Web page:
Sunday, February 25, 1996
'Actually, I'm not a great lover of poetry, but Bill's poems are immediately accessiblee.
They have a certain feel and observation...'
William Marr's retirement from
poetry as well as his painting. The work shown hanging in his home is on the cover
of his new book.
The voice of the poet
William Marr, relatively unknown in this country for his verse,
large following in his native
By Glenna Holloway
SPECIAL TO THE TRIBUNE
People are frequently amazed to learn that William Wei-Yi Marr of Downers Grove, a nuclear engineer who retired this month from Argonne National Laboratory, is an internationally known poet and translator.
most successful book, "In the Windy City," set in the
Marr's first nine books are written in Chinese, his native language. His 10th and latest book, titled "Autumn Window" (Arbor Hill Press, $8), is in English and is available at Anderson's Bookshops in Downers Grove, Naperville and Elmhurst, Borders in Naperville and Oak Brook, and Barnes & Noble in Oakbrook Terrace and Downers Grove.
arrived at Argonne in 1969 and began working with Philip Pizzica
Pizzica said, "I can't speak Chinese, so my contribution was just a matter of adding the perspective of an English-speaking reader. We'd talk about usage and connotation and the music and cadence of word choices after Bill explained what each line said in the original. Translating is not a mechanical process. Capturing nuances of meaning and dealing with English grammar are difficult enough. Making it ring like poetry is far more difficult."
"Bill's poetry is of a certain school-there's a plainness, but there's also a twist in language and perception he's very good at," Lee said recently. "I think poetry is a sort of yoga for him. Keeps him sharp, humane, lively. He practices his art as a tonic for the pressures of modern life. And sometimes poets like him practice the art for something greater than self. Like a religion."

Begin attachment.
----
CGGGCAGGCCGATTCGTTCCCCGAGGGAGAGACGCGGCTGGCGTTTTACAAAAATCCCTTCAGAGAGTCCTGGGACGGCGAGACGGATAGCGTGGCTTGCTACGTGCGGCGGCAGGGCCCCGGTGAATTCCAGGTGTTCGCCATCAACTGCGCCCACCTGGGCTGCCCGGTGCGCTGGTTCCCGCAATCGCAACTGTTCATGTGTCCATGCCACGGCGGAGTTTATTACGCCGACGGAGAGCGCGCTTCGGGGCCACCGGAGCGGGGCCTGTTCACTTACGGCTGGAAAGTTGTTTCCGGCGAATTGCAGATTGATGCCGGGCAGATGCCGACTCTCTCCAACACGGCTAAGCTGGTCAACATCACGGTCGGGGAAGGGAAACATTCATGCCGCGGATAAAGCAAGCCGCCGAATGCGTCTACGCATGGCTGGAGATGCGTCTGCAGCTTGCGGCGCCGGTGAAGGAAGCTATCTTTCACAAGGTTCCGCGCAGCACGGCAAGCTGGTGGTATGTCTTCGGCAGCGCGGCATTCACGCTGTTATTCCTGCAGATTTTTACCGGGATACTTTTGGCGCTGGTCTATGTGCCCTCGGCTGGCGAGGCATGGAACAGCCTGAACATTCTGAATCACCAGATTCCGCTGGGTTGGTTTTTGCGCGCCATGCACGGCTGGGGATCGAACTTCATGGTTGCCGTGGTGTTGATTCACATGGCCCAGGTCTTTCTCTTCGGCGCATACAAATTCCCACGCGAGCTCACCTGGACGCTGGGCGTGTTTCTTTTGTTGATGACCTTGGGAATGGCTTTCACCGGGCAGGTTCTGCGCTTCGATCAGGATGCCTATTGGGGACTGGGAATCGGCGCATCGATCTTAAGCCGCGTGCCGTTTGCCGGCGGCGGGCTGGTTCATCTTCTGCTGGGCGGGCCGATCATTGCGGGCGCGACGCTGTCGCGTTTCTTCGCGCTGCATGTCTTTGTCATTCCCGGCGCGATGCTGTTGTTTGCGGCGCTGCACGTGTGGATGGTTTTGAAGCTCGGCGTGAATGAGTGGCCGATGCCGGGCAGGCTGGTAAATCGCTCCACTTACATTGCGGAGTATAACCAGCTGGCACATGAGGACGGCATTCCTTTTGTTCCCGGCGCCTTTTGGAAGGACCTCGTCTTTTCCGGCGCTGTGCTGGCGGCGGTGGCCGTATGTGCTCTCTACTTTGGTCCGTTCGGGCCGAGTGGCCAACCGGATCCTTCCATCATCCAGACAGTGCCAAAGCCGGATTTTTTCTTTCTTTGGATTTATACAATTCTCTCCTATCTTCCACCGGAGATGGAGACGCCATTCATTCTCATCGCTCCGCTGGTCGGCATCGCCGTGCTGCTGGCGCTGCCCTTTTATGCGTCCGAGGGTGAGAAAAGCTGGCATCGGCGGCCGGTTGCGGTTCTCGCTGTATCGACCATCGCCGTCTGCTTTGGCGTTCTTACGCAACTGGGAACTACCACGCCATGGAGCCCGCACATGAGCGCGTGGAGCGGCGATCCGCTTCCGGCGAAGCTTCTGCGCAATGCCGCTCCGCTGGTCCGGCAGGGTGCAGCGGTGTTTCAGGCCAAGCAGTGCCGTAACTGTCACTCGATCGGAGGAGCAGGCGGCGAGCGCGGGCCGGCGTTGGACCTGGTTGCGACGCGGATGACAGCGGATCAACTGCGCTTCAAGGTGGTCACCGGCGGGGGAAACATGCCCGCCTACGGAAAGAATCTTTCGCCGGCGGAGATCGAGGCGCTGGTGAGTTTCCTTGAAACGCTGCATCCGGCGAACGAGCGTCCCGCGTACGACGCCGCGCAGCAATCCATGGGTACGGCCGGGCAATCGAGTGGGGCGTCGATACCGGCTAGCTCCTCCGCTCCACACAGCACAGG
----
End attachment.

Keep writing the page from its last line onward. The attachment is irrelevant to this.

Although he has worked as a nuclear engineer, William Wei-Yi Marr of
Marr has translated some of Lee's work into Chinese. He also has translated Carl Sandburg, Emily Dickinson, Richard Wilbur, Conrad Aiken and many more into Chinese. Other poets have translated some of Marr's work into Japanese, Korean, Malaysian and Slavic.
Holding his chin
hold the chin
and watch the computer
Although he has worked as a nuclear engineer, William Wei-Yi Marr of
also a poet, having written ten books, nine of them in Chinese. In fact, literature classes
Albert Chilenskas of Hyde Park worked with
"We have a lot in common, professionally and socially," Chilenskas said. "I do a little painting, although not in the same class as Bill. But I don't write. Actually, I'm not a great lover of poetry, but Bill's poems are immediately accessible. They have a certain feel and observation, and I thought if someone like myself enjoys them, maybe others would, too. So I encouraged him to do a book in English."
Chilenskas' encouragement was the sincerest kind. He offered to help finance publication
costs. His favorite poem in the
collection reminds him of his parents' plight in
let the bird fly
The form is typical of Marr's style: Lean and pointed, letting line breaks serve as punctuation and accentuation of meaning. Verse has never been freer, yet strong discipline is at work.
was born in
literature was taught at Marr's engineering college in
was taught in
came to the
got a call from someone in the next building who saw the piece," Turner
said. "It was Bill. He came over and introduced himself and
brought some of his poems. I really